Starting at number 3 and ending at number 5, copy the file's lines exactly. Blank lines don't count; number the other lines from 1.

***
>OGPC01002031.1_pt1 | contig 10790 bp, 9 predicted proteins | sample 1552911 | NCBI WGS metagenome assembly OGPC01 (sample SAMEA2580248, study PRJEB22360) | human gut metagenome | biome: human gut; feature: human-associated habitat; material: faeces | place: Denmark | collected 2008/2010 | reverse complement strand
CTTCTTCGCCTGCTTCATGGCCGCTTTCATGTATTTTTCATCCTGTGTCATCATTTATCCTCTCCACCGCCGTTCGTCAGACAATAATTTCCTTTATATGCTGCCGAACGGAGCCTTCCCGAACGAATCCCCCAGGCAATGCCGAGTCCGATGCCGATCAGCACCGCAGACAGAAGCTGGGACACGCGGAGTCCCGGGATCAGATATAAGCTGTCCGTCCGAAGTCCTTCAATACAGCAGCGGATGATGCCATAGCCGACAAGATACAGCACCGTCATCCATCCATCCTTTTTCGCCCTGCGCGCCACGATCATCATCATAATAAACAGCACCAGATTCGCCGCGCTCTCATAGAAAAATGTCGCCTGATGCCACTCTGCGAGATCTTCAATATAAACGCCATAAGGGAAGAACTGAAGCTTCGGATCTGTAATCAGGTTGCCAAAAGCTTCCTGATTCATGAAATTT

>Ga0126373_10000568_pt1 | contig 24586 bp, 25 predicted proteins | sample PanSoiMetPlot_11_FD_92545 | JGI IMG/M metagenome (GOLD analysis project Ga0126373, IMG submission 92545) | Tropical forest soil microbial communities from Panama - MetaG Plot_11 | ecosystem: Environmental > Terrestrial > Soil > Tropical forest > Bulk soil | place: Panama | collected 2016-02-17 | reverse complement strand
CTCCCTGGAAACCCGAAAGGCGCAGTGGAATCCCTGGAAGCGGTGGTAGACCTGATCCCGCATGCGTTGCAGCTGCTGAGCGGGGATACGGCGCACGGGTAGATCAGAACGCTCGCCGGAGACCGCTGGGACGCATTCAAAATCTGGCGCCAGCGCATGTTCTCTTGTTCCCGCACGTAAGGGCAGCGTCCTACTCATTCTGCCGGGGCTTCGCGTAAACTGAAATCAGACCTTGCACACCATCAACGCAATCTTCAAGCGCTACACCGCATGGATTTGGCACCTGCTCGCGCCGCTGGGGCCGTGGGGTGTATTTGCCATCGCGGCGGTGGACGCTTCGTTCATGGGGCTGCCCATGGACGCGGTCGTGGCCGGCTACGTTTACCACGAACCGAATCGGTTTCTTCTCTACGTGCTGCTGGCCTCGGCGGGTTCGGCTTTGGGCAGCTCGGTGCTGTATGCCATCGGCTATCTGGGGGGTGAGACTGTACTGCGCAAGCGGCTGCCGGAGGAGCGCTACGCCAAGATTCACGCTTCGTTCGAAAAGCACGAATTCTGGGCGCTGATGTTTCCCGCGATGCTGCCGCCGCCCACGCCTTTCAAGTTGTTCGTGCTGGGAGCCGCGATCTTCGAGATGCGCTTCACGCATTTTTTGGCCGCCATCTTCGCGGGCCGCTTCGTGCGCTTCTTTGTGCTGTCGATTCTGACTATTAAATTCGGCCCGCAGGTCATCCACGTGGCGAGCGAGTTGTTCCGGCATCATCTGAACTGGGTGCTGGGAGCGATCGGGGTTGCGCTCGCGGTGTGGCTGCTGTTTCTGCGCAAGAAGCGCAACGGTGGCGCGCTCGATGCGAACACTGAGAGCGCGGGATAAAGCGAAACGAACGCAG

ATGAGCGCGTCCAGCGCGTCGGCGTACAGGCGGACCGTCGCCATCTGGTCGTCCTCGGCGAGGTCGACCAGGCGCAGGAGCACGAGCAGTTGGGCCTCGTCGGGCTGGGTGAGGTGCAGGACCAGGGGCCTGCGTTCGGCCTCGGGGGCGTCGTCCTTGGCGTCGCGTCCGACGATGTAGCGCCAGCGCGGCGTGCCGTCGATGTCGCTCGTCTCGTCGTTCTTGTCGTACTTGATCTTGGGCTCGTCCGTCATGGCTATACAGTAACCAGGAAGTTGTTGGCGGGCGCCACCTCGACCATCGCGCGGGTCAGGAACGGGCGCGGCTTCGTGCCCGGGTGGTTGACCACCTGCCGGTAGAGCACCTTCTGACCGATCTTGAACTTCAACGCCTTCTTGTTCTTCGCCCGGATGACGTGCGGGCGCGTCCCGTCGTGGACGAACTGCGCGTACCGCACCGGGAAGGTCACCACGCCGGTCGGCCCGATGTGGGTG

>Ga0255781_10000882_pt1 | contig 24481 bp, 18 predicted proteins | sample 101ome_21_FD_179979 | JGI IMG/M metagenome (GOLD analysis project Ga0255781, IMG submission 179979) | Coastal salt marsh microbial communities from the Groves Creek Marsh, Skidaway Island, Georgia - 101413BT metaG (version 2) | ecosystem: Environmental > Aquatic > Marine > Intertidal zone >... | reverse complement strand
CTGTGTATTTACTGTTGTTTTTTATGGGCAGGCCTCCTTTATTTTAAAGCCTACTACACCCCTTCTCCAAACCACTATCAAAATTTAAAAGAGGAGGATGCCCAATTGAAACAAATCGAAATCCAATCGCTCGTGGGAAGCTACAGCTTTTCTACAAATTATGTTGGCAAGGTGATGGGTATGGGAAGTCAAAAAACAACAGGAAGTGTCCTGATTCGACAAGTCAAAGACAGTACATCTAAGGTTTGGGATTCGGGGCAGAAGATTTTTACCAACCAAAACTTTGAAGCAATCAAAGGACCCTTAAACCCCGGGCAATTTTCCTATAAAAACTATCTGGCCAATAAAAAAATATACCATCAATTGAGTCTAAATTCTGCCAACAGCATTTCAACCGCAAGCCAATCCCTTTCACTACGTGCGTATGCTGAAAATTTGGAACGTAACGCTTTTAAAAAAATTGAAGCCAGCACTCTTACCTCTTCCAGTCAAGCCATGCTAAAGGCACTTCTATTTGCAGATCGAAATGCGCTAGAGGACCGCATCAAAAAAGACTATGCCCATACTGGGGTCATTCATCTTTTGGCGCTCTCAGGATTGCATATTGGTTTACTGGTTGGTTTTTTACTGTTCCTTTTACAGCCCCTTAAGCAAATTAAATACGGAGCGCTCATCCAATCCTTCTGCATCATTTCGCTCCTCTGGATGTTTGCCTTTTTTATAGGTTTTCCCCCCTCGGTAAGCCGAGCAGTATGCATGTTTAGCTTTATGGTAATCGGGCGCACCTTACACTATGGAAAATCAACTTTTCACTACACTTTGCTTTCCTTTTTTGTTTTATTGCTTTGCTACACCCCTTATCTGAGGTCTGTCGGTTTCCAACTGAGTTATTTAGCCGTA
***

>Ga0126373_10000568_pt1 | contig 24586 bp, 25 predicted proteins | sample PanSoiMetPlot_11_FD_92545 | JGI IMG/M metagenome (GOLD analysis project Ga0126373, IMG submission 92545) | Tropical forest soil microbial communities from Panama - MetaG Plot_11 | ecosystem: Environmental > Terrestrial > Soil > Tropical forest > Bulk soil | place: Panama | collected 2016-02-17 | reverse complement strand
CTCCCTGGAAACCCGAAAGGCGCAGTGGAATCCCTGGAAGCGGTGGTAGACCTGATCCCGCATGCGTTGCAGCTGCTGAGCGGGGATACGGCGCACGGGTAGATCAGAACGCTCGCCGGAGACCGCTGGGACGCATTCAAAATCTGGCGCCAGCGCATGTTCTCTTGTTCCCGCACGTAAGGGCAGCGTCCTACTCATTCTGCCGGGGCTTCGCGTAAACTGAAATCAGACCTTGCACACCATCAACGCAATCTTCAAGCGCTACACCGCATGGATTTGGCACCTGCTCGCGCCGCTGGGGCCGTGGGGTGTATTTGCCATCGCGGCGGTGGACGCTTCGTTCATGGGGCTGCCCATGGACGCGGTCGTGGCCGGCTACGTTTACCACGAACCGAATCGGTTTCTTCTCTACGTGCTGCTGGCCTCGGCGGGTTCGGCTTTGGGCAGCTCGGTGCTGTATGCCATCGGCTATCTGGGGGGTGAGACTGTACTGCGCAAGCGGCTGCCGGAGGAGCGCTACGCCAAGATTCACGCTTCGTTCGAAAAGCACGAATTCTGGGCGCTGATGTTTCCCGCGATGCTGCCGCCGCCCACGCCTTTCAAGTTGTTCGTGCTGGGAGCCGCGATCTTCGAGATGCGCTTCACGCATTTTTTGGCCGCCATCTTCGCGGGCCGCTTCGTGCGCTTCTTTGTGCTGTCGATTCTGACTATTAAATTCGGCCCGCAGGTCATCCACGTGGCGAGCGAGTTGTTCCGGCATCATCTGAACTGGGTGCTGGGAGCGATCGGGGTTGCGCTCGCGGTGTGGCTGCTGTTTCTGCGCAAGAAGCGCAACGGTGGCGCGCTCGATGCGAACACTGAGAGCGCGGGATAAAGCGAAACGAACGCAG

ATGAGCGCGTCCAGCGCGTCGGCGTACAGGCGGACCGTCGCCATCTGGTCGTCCTCGGCGAGGTCGACCAGGCGCAGGAGCACGAGCAGTTGGGCCTCGTCGGGCTGGGTGAGGTGCAGGACCAGGGGCCTGCGTTCGGCCTCGGGGGCGTCGTCCTTGGCGTCGCGTCCGACGATGTAGCGCCAGCGCGGCGTGCCGTCGATGTCGCTCGTCTCGTCGTTCTTGTCGTACTTGATCTTGGGCTCGTCCGTCATGGCTATACAGTAACCAGGAAGTTGTTGGCGGGCGCCACCTCGACCATCGCGCGGGTCAGGAACGGGCGCGGCTTCGTGCCCGGGTGGTTGACCACCTGCCGGTAGAGCACCTTCTGACCGATCTTGAACTTCAACGCCTTCTTGTTCTTCGCCCGGATGACGTGCGGGCGCGTCCCGTCGTGGACGAACTGCGCGTACCGCACCGGGAAGGTCACCACGCCGGTCGGCCCGATGTGGGTG